From the tasting team

Jeni Port on durif

By Jeni Port

19 Apr, 2022

Durif has a reputation for producing intense, full-bodied wines high in alcohol and tannin. But a cohort of North-East Victorian winemakers are set on exploring the grape's softer side.  

Alpine Valleys winemaker, Jo Marsh, labels her durif - controversially I’d suggest - as The Dapper Durif. 

She even goes as far as to describe her wine under the Billy Button Wines label, grown on the cool slopes of Mt. Buffalo as “perfumed and vibrant.”

Is this ringing a bell? Durif? Dapper? Perfumed?

If it doesn’t, it means you probably tuned out and turned off from durif some years back. If so, it’s time to tune back in.

Times have changed for the grape as new generations of winemakers – mostly in North-East Victoria, its long-time spiritual home – seek its hidden beauty. There’s a lot to get excited about.

A man's hand holding a bunch of overripe grapes on the vineDurif grapes on the vine.

What is durif? 

It’s a grape, originally from the northern Rhône Valley, with two parents. One is shiraz/syrah, the other is believed to be peloursin, a grape which has all but disappeared. 

Combine big, bold, generous black fruits (shiraz) with equally impressive levels of tannin (peloursin) and you have the style of durif – full-bodied, high in alcohol, richness and wrapped in formidable tannins – that established its name in Australia in the 1970s and '80s. 

It’s still a popular style and often referred to as the quintessential, no-holds-barred Aussie red.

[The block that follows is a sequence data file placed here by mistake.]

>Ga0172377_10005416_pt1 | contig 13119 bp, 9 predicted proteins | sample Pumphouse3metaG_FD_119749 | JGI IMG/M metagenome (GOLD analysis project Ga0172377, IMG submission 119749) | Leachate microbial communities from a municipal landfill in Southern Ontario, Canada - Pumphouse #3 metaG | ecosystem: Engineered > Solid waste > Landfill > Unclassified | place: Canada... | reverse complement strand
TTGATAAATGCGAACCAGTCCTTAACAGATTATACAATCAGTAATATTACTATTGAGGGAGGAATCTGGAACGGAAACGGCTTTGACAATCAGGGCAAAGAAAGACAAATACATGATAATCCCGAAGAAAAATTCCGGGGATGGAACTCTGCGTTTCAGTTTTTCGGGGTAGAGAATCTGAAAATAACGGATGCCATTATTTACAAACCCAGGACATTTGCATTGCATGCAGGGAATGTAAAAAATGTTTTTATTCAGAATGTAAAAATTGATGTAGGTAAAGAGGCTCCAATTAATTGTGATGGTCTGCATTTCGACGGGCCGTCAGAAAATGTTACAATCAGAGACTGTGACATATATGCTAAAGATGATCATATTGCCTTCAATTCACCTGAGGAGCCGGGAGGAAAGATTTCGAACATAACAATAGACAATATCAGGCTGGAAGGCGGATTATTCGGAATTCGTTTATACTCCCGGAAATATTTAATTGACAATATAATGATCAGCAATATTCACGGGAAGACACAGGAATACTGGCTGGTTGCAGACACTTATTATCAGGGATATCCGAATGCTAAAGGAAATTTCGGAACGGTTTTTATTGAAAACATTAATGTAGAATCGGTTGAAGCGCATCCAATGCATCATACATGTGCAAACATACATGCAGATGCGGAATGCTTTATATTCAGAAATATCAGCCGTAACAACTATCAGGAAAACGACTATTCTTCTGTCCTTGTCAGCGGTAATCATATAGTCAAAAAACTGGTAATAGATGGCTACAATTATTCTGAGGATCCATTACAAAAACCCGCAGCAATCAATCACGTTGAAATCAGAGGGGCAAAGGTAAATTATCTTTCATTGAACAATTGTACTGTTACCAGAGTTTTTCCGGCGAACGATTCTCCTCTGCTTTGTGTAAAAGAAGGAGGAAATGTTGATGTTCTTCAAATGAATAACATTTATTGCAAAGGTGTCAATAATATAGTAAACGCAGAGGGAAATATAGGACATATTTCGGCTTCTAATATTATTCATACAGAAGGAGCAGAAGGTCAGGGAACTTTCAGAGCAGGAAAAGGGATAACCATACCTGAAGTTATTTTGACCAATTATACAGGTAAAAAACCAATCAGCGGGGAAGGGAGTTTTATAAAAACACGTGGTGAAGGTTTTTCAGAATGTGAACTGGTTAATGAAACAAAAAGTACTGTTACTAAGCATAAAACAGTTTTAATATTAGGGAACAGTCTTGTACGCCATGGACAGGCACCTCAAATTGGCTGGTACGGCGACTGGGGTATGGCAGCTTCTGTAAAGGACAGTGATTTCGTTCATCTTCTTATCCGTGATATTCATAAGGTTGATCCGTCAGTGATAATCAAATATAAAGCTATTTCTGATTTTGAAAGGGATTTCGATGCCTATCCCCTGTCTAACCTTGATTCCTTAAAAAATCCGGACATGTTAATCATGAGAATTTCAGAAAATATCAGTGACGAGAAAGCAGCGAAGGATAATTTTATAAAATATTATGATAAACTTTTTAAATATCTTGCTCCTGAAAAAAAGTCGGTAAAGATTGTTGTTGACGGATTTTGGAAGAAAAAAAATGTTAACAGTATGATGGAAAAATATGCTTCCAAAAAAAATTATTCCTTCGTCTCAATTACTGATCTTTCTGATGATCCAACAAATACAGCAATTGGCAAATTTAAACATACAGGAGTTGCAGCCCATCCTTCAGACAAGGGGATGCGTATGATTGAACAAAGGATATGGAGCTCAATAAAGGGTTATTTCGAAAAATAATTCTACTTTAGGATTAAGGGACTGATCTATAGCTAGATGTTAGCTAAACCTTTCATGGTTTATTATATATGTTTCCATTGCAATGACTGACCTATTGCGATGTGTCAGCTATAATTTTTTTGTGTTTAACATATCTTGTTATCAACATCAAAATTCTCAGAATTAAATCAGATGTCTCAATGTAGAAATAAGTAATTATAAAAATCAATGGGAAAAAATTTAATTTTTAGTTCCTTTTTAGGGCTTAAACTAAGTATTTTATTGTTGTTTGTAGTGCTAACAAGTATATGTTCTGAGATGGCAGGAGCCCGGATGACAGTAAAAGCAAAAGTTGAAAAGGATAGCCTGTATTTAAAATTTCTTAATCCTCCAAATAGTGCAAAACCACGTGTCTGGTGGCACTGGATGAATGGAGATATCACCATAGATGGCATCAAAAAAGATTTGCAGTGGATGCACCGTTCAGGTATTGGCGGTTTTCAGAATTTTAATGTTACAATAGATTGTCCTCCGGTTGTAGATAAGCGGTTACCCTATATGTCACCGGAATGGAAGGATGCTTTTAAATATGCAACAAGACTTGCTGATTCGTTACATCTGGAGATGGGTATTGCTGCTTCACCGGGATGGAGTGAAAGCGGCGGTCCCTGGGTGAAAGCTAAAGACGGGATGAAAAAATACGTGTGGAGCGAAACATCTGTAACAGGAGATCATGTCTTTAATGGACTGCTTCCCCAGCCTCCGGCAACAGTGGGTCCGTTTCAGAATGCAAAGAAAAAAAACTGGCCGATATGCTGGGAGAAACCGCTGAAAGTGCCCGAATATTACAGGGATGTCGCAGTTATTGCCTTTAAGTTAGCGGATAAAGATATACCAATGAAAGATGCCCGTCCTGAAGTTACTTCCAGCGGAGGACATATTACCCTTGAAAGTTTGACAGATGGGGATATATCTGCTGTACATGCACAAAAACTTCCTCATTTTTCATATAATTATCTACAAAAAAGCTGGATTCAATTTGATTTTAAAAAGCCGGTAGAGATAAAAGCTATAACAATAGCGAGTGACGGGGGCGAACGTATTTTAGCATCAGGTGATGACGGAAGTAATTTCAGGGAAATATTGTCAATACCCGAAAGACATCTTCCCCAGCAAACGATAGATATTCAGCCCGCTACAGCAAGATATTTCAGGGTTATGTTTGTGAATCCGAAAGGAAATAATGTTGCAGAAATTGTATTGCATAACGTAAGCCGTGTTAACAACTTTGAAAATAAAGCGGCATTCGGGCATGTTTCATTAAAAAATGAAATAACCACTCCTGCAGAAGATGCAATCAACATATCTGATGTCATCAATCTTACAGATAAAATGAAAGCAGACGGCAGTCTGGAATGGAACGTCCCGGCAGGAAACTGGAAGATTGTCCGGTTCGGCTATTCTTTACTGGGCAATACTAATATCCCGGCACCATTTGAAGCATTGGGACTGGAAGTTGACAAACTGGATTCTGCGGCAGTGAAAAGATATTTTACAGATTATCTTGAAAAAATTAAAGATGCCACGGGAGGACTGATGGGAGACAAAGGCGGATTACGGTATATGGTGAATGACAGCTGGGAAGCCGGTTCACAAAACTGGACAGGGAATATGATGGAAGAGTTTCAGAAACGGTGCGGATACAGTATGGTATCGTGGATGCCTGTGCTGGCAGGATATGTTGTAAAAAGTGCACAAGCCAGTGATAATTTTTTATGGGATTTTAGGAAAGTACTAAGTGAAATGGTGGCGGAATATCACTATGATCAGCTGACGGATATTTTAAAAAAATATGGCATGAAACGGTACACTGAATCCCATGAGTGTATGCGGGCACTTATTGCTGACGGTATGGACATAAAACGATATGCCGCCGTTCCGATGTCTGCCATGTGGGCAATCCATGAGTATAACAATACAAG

It can also be scary.

a male winemaker smells a glass of wine in a barrel roomScion winemaker Rowly Milhinch.

Who is making durif well? 

One of the first makers I met to explore a less “scary” side to durif was Dan Crane, winemaker at All Saints Estate in the early Noughties. He brought the grape’s lovely violet-led aromatics alive, sought less alcohol and thrust the grape’s red fruits to the fore. “It was never my intention to tame it, just to let it sing more,” he once told me. Nick Brown, who worked with Crane and succeeded him as winemaker at All Saints Estate keeps true to that philosophy, pursuing a style that brings forth blueberry, plums and dark chocolate with subtle spice against an elegant backdrop.

A winemaker and a basket pressEldorado Road's Paul Dahlenburg.

Down the road at Eldorado Road, winemaker Paul Dahlenburg planted durif in 2008 using the original Rutherglen clone provided by Stanton & Killeen. He planted it on a cooler site, thus bringing a natural restraint and elevating the grape’s under-estimated aromatics. Sourced from three different vineyards, his Onyx durif captures the inner beauty and soul of the grape. Each vineyard brings its strong points: elegance and florals, backbone and weight, structure and power. It’s a very impressive wine.
Rowly Milhinch at Scion in Rutherglen chooses not to put the grape’s name on his Fortrose red, such is its reputation. He wants the drinker to keep an open mind. Rowly is another winemaker looking to the grape’s medium-bodied side, where its spices, herbs and florals join with dark fruits. Tannins are firm but far from intimidating.

A woman stands in front of some grape vinesJo Marsh, winemaker at Billy Button Wines.

At Billy Button Wines, winemaker Jo Marsh acknowledges that her part of the world – the Alpine Valleys – naturally offers a different interpretation of the grape. Sourcing from such a cooler climate is a most welcome addition to the grape’s repertoire. Once again, the aromatics sing, blueberries and red fruits star, the wine’s weight is more medium in body not blockbuster, the tannins are noted but not dominant.
Jo Marsh labels the grape The Dapper Durif.

More apt might be The Dogged Durif, as the grape keeps re-inventing itself for a different wine drinking audience/generation, refusing to give in to stereotypes.

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